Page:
The issue that this essay will attempt to deal with is whether Heidegger’s “call of conscience” is compatible with responsiveness and in particular, whether the “call of conscience” can be explained through responsiveness. If we look back to the call itself and examine the properties and characteristics of it, we should have an understanding. Is the call an act that presupposes before and after the act, that there is something else outside of the response itself? I would suggest that there is a pre-suppositional act in the call itself because the conscience has at the very least a sub-conscious understanding of intending to bring us to authenticity, meaning that there is an awareness of what is outside these things. The use of the word conscience commonly regards intuitive moral thinking, but for Heidegger the moral element is not dealt with and I see his use of conscience as a faculty of intuitive thinking that in a sense awakens us. Although it may appear that way, I do not intend to diverge into Freudian style divisions of the mind but rather keeping our conscience with our inauthentic being unified.

In determining whether Heidegger’s conscience can be explained through responsiveness, it is important to examine if the answering to the call is an act of responsiveness. Because if the answer to the call can be explained through responsiveness, then the “call of conscience” can be explained completely through responsiveness. For clarifications sake, it should be noted that answering the call is taking responsibility for ones existential project, which is Dasein.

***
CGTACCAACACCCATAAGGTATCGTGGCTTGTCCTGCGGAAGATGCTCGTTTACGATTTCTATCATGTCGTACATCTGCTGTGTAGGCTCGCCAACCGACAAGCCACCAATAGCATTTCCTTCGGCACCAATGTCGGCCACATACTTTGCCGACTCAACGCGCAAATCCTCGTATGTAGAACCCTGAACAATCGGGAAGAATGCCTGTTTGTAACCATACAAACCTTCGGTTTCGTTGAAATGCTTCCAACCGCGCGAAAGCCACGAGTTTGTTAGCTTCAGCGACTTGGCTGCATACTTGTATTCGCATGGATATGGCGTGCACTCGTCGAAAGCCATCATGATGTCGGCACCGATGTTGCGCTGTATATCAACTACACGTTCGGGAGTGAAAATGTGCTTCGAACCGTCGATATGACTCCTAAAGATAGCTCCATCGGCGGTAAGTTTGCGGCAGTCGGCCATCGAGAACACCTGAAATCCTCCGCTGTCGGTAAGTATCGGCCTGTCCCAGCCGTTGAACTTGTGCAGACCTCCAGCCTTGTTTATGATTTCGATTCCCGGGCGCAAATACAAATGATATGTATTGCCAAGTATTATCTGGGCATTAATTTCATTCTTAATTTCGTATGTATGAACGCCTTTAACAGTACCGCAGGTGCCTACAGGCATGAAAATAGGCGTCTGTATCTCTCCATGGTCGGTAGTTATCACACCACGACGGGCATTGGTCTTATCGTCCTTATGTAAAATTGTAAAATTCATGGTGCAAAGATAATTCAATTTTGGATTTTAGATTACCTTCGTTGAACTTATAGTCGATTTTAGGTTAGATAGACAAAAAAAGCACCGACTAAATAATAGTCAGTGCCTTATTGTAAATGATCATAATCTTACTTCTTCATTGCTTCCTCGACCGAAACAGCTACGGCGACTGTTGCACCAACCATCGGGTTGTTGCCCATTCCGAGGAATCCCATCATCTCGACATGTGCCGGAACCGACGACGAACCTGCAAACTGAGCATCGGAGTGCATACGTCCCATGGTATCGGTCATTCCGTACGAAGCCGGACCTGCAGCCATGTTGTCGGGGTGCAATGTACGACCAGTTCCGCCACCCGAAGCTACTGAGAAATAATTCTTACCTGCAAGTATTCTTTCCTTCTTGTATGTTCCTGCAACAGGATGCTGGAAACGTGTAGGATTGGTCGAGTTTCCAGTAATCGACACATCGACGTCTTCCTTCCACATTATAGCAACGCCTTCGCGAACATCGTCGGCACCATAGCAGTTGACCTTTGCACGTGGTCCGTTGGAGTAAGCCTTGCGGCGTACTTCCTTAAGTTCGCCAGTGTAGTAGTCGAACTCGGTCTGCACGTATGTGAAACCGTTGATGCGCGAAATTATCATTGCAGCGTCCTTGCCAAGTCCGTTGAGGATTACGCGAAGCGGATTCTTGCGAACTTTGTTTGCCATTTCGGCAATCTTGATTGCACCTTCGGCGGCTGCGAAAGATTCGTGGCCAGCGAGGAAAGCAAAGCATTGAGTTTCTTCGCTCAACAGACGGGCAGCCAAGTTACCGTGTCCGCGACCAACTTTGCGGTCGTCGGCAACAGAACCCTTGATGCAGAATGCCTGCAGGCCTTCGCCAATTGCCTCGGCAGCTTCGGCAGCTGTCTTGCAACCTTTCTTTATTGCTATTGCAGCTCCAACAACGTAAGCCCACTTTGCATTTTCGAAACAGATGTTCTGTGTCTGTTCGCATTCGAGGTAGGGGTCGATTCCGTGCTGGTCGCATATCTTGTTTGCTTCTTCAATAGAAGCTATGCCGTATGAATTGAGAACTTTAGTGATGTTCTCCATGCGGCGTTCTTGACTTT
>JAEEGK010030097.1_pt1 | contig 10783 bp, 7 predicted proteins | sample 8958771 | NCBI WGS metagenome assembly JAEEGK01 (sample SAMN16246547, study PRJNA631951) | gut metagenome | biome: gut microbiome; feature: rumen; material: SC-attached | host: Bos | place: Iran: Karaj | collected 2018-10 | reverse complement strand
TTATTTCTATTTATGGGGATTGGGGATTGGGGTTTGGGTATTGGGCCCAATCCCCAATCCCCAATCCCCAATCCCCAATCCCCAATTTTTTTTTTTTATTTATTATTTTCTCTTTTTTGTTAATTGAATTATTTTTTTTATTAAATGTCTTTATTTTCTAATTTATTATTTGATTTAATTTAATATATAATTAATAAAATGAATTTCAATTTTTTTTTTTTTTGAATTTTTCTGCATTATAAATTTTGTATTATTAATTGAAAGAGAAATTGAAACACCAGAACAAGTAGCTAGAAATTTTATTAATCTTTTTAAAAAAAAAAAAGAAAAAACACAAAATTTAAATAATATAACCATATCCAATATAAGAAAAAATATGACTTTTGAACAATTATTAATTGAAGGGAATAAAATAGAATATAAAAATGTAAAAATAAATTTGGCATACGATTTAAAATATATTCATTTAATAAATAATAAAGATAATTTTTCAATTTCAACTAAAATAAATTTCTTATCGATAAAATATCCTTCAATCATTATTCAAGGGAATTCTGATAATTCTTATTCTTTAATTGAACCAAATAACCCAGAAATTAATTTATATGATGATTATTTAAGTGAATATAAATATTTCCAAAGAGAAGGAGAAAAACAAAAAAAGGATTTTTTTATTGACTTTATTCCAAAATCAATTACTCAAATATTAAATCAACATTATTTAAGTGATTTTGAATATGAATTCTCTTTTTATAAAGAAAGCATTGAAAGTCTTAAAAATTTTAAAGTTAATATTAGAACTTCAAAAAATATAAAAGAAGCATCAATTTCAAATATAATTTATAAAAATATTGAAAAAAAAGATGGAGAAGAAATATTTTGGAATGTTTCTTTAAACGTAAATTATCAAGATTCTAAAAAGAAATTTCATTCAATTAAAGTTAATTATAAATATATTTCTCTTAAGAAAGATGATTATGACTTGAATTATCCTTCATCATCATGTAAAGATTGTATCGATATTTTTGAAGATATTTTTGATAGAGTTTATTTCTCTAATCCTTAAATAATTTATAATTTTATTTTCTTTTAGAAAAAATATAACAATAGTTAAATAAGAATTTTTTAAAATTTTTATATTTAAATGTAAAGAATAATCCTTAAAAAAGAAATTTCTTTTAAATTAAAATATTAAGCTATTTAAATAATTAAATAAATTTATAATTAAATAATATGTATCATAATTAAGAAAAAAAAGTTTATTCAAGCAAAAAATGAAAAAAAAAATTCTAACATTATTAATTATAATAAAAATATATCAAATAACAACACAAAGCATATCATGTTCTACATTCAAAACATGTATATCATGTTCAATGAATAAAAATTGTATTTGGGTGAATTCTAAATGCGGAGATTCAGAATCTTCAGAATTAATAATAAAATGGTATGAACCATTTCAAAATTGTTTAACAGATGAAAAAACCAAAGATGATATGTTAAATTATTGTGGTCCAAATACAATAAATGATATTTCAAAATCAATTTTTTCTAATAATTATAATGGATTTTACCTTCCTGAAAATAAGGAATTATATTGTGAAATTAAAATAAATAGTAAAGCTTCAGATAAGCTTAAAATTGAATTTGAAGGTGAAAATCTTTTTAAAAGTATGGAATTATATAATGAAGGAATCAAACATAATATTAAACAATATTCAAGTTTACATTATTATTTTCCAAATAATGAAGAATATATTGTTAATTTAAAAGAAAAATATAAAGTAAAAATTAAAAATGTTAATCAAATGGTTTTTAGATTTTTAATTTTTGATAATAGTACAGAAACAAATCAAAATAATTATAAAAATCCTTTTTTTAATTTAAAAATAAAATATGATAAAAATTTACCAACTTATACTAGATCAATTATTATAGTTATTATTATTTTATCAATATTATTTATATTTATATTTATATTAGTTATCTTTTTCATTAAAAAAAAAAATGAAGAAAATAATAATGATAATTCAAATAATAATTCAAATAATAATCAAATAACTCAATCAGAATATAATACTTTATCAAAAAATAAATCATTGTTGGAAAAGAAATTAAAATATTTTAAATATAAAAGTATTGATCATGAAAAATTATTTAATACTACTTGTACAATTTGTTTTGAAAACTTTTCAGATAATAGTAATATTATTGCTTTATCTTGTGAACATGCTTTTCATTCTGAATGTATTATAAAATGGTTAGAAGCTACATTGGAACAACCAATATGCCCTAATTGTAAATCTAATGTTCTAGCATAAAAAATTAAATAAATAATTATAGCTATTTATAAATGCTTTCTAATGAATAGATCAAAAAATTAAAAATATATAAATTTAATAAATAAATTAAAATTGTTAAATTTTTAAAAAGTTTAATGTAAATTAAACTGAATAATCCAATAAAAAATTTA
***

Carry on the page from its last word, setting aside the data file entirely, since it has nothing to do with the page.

In answering the call, an understanding must be involved in regards to the call, because it allows us to go on in our project authentically. As Heidegger puts it, “When the call is understood with an existentiell kind of hearing, such understanding is more authentic the more non-relationally Dasein hears and understands its own Being-appealed-to, and the less the meaning the call gets perverted by what one says or by what is fitting and accepted [was sich gehört und gilt].” This quote reveals that in understanding, there is a reflection before answering the call, deeming answering the “call of conscience” as a responsive act.